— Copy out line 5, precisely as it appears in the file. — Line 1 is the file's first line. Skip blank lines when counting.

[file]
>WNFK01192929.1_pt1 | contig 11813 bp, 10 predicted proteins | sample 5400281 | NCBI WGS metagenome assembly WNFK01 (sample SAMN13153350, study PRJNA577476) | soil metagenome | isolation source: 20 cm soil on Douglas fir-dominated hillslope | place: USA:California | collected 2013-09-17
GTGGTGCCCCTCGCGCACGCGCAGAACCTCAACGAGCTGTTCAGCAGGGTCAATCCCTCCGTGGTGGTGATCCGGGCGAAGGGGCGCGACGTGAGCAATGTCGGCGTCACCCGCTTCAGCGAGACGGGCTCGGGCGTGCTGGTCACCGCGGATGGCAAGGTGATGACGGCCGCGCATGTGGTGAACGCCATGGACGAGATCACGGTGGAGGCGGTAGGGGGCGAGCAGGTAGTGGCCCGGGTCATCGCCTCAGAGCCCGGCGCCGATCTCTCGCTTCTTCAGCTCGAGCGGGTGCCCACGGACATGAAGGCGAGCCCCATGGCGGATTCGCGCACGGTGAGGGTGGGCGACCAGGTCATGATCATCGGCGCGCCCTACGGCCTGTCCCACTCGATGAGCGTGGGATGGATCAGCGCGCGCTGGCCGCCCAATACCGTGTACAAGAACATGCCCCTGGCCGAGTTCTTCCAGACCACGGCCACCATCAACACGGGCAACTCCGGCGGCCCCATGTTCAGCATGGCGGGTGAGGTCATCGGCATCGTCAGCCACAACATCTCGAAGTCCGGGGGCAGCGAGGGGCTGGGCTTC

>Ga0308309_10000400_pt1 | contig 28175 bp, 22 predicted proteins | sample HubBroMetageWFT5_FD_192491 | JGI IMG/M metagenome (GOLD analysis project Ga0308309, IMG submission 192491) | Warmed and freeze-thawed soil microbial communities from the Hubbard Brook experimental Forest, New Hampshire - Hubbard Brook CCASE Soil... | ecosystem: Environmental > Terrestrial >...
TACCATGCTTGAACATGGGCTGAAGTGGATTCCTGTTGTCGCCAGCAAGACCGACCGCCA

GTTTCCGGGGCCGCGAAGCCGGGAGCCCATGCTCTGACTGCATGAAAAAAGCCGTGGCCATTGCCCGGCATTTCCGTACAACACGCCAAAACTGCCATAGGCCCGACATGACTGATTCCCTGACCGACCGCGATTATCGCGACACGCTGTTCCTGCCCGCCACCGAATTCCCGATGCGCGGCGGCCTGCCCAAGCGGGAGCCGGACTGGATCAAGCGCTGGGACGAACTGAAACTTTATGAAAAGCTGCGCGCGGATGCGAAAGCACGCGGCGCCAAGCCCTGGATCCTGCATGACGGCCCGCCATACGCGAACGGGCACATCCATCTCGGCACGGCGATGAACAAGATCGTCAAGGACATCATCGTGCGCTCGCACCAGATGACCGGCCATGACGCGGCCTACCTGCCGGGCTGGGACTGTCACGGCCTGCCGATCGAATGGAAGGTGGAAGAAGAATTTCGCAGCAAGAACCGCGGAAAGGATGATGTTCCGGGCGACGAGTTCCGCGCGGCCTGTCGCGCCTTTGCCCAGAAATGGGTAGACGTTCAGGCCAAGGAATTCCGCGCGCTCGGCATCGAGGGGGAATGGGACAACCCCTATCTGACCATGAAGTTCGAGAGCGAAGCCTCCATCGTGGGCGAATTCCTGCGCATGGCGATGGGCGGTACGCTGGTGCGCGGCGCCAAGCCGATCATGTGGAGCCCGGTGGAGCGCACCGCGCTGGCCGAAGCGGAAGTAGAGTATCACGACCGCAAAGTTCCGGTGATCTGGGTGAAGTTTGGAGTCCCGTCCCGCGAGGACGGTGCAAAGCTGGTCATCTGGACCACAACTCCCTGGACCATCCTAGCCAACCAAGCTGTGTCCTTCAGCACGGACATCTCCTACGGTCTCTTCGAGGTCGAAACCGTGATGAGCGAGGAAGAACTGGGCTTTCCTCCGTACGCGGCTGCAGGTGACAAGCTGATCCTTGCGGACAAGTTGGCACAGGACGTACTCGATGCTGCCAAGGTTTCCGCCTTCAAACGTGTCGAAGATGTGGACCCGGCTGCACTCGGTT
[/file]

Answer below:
GTTTCCGGGGCCGCGAAGCCGGGAGCCCATGCTCTGACTGCATGAAAAAAGCCGTGGCCATTGCCCGGCATTTCCGTACAACACGCCAAAACTGCCATAGGCCCGACATGACTGATTCCCTGACCGACCGCGATTATCGCGACACGCTGTTCCTGCCCGCCACCGAATTCCCGATGCGCGGCGGCCTGCCCAAGCGGGAGCCGGACTGGATCAAGCGCTGGGACGAACTGAAACTTTATGAAAAGCTGCGCGCGGATGCGAAAGCACGCGGCGCCAAGCCCTGGATCCTGCATGACGGCCCGCCATACGCGAACGGGCACATCCATCTCGGCACGGCGATGAACAAGATCGTCAAGGACATCATCGTGCGCTCGCACCAGATGACCGGCCATGACGCGGCCTACCTGCCGGGCTGGGACTGTCACGGCCTGCCGATCGAATGGAAGGTGGAAGAAGAATTTCGCAGCAAGAACCGCGGAAAGGATGATGTTCCGGGCGACGAGTTCCGCGCGGCCTGTCGCGCCTTTGCCCAGAAATGGGTAGACGTTCAGGCCAAGGAATTCCGCGCGCTCGGCATCGAGGGGGAATGGGACAACCCCTATCTGACCATGAAGTTCGAGAGCGAAGCCTCCATCGTGGGCGAATTCCTGCGCATGGCGATGGGCGGTACGCTGGTGCGCGGCGCCAAGCCGATCATGTGGAGCCCGGTGGAGCGCACCGCGCTGGCCGAAGCGGAAGTAGAGTATCACGACCGCAAAGTTCCGGTGATCTGGGTGAAGTTTGGAGTCCCGTCCCGCGAGGACGGTGCAAAGCTGGTCATCTGGACCACAACTCCCTGGACCATCCTAGCCAACCAAGCTGTGTCCTTCAGCACGGACATCTCCTACGGTCTCTTCGAGGTCGAAACCGTGATGAGCGAGGAAGAACTGGGCTTTCCTCCGTACGCGGCTGCAGGTGACAAGCTGATCCTTGCGGACAAGTTGGCACAGGACGTACTCGATGCTGCCAAGGTTTCCGCCTTCAAACGTGTCGAAGATGTGGACCCGGCTGCACTCGGTT